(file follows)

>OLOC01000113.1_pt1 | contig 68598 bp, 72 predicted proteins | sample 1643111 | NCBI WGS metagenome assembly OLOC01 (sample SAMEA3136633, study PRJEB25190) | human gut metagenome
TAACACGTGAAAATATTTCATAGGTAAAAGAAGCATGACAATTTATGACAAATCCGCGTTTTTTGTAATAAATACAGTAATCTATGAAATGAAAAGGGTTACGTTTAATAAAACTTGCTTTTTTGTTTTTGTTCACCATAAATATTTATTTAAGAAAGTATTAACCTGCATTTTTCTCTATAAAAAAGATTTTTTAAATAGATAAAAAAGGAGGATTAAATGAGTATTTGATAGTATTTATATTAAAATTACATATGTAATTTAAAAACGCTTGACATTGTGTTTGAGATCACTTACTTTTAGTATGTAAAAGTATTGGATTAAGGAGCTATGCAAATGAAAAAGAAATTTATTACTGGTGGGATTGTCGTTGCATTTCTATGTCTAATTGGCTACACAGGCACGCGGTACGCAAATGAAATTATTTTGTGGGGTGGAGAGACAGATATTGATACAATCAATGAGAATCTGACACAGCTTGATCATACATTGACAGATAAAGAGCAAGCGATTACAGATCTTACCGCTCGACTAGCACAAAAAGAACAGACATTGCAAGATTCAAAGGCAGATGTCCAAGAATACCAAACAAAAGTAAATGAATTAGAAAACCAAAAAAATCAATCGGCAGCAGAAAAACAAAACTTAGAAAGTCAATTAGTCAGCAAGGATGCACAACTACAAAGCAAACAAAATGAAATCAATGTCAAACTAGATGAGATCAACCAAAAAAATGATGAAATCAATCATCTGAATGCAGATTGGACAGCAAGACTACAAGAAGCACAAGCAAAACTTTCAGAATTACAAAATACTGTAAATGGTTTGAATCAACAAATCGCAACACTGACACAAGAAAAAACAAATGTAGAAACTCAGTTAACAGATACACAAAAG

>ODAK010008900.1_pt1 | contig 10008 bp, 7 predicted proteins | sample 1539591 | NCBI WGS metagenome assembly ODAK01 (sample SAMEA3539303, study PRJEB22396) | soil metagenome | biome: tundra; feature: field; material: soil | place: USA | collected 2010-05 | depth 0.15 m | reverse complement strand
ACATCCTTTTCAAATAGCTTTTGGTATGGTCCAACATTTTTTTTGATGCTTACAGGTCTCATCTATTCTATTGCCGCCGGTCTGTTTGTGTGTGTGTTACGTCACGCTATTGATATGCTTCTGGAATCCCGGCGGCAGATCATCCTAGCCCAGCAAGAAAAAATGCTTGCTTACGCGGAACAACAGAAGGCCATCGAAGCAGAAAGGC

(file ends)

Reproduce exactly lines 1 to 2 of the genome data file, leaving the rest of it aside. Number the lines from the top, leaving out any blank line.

>OLOC01000113.1_pt1 | contig 68598 bp, 72 predicted proteins | sample 1643111 | NCBI WGS metagenome assembly OLOC01 (sample SAMEA3136633, study PRJEB25190) | human gut metagenome
TAACACGTGAAAATATTTCATAGGTAAAAGAAGCATGACAATTTATGACAAATCCGCGTTTTTTGTAATAAATACAGTAATCTATGAAATGAAAAGGGTTACGTTTAATAAAACTTGCTTTTTTGTTTTTGTTCACCATAAATATTTATTTAAGAAAGTATTAACCTGCATTTTTCTCTATAAAAAAGATTTTTTAAATAGATAAAAAAGGAGGATTAAATGAGTATTTGATAGTATTTATATTAAAATTACATATGTAATTTAAAAACGCTTGACATTGTGTTTGAGATCACTTACTTTTAGTATGTAAAAGTATTGGATTAAGGAGCTATGCAAATGAAAAAGAAATTTATTACTGGTGGGATTGTCGTTGCATTTCTATGTCTAATTGGCTACACAGGCACGCGGTACGCAAATGAAATTATTTTGTGGGGTGGAGAGACAGATATTGATACAATCAATGAGAATCTGACACAGCTTGATCATACATTGACAGATAAAGAGCAAGCGATTACAGATCTTACCGCTCGACTAGCACAAAAAGAACAGACATTGCAAGATTCAAAGGCAGATGTCCAAGAATACCAAACAAAAGTAAATGAATTAGAAAACCAAAAAAATCAATCGGCAGCAGAAAAACAAAACTTAGAAAGTCAATTAGTCAGCAAGGATGCACAACTACAAAGCAAACAAAATGAAATCAATGTCAAACTAGATGAGATCAACCAAAAAAATGATGAAATCAATCATCTGAATGCAGATTGGACAGCAAGACTACAAGAAGCACAAGCAAAACTTTCAGAATTACAAAATACTGTAAATGGTTTGAATCAACAAATCGCAACACTGACACAAGAAAAAACAAATGTAGAAACTCAGTTAACAGATACACAAAAG